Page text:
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You Had Me at Oh, No: PR Lessons from Sports Professions

Posted At: April 9, 2008 12:24 PM
by Anthony Greer

Jerry Maguire sure makes it look easy. A handsome, up-and-coming sports agent takes a stand against dishonesty in client representation, gambles his whole career on his integrity (and a brash young football star) and manages to come out the other side greatly successful. Unfortunately it’s not that easy, and modern sports stars’ representatives constantly provide the public relations audience with examples of how not to represent a client. Though not bound by the same ethical codes as public relations practitioners, athletes’ representatives are often tasked with their clients’ image control. Thus, we as public relations practitioners stand to learn from the successes and failures of these image control campaigns.

In the midst of the 2005 National Football League season, All-Star Terrell Owens was involved in a physical altercation in the locker room with teammate Hugh Douglas. He also publicly criticized his team’s quarterback and organization, resulting in his suspension for conduct detrimental to the team. Owens, having already muddied his relationship with the Philadelphia Eagles following an extensive contract dispute, would be forced to sit out the remainder of the season and perhaps be released by the organization at season’s end. Repairing the damage he had done to his reputation and to the Philadelphia Eagles organization would prove to be a daunting task.

His representative, Drew Rosenhaus, is notorious around the league for being a giant hurdle in the way of negotiations. He constantly supports long-term holdouts and refuses to settle until he maximizes client profit. On this occasion, he made the crucial mistake of making his client and himself look foolish. Following Owens’ exceptionally brief apology to the organization and the fans, Rosenhaus fielded questions from the media on behalf of his client. His now famous disregarding response of “next question” to nearly every inquiry the media made decimated the credibility and sincerity of Owens’ apology. By denying the free flow of information and by taking a standoffish platform, Rosenhaus ignored public interest and further damaged his and Owens’ reputations.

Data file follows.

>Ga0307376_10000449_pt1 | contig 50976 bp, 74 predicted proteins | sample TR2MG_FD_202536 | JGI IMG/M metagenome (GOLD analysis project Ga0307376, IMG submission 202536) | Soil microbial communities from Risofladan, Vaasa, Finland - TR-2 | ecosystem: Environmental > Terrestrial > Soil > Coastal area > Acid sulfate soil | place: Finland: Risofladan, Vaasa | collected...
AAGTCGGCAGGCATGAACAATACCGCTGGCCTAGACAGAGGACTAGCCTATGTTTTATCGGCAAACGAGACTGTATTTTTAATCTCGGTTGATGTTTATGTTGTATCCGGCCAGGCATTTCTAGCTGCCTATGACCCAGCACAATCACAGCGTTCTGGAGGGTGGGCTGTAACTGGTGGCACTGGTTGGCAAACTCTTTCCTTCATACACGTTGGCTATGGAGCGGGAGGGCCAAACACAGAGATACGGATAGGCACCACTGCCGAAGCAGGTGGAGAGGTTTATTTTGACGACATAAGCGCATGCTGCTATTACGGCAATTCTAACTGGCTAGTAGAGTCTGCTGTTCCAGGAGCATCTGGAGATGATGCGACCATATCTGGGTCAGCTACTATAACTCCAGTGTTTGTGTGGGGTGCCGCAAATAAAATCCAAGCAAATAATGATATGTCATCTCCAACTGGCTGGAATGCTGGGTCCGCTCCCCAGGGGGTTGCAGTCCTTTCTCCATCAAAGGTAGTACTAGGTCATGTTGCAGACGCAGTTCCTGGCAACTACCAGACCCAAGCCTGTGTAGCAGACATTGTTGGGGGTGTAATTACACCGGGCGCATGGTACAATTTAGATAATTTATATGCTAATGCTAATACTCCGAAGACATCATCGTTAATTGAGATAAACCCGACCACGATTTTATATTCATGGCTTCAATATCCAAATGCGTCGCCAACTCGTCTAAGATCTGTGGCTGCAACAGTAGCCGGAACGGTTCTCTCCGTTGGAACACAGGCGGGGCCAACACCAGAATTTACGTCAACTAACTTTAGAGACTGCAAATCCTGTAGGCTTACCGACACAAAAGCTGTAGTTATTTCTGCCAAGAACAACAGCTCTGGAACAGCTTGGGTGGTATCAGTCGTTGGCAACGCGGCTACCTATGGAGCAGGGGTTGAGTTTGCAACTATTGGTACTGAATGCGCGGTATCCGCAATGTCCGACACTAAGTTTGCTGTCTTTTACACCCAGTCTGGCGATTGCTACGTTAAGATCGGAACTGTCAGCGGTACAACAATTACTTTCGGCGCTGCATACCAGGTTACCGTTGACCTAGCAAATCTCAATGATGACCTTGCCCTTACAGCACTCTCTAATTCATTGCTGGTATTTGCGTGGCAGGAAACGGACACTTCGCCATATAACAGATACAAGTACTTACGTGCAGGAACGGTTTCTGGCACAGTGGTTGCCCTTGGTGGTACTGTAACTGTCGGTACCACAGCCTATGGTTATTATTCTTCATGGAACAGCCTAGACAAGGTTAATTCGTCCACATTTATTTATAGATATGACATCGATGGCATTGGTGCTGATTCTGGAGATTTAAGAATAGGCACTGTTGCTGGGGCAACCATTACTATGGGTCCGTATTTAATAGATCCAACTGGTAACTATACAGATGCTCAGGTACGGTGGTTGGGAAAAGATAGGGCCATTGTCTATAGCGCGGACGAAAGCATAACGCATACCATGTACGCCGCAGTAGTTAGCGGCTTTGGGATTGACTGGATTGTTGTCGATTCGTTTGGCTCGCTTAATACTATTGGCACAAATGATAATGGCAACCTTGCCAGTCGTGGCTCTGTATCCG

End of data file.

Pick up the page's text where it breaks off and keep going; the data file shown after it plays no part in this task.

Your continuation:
In more recent news, the crusade against steroids in Major League Baseball pressed forward with the FBI’s perjury investigation of Roger Clemens. Clemens was a safe bet for the Hall of Fame prior to recent accusations of performance-enhancing drug use. Clemens’ lawyer Rusty Hardin has managed to do little in repairing Clemens’ reputation and has probably done more harm than good. Since being hired to defend Clemens, Hardin has called Clemens’ trainer and accuser Brian McNamee “slanderous,” claimed Senator George Mitchell’s steroid report “false” and threatened Representative Henry Waxman. Such aggressive tactics, being quite risky to begin with, appear to be doing exponentially more damage to both Clemens’ and Hardin’s careers now that Congress has apparently sided with McNamee and Mitchell and launched a criminal perjury investigation against Clemens.

Public relations practitioners must learn from the apparent errors of some of the nation’s most traditionally successful representatives. Drew Rosenhaus is widely renowned as one of the best football agents in the industry, yet his regrettable lockdown mentality concerning the Owens debacle unfortunately remains one the most memorable media blunders in modern times. Rusty Hardin has numerous achievements in legal victory, yet his latest fiasco with Clemens has several legal analysts calling for his retirement. Both representatives utilized overly aggressive tactics with varying yet constant degrees of failure. As public relations students, educators and practitioners, we must remember to advocate the best interest of our clients and be aware of and adhere to the highest standards of truth and accuracy.

Should every practitioner of image control be held to the same ethical code or should it be circumstantial?

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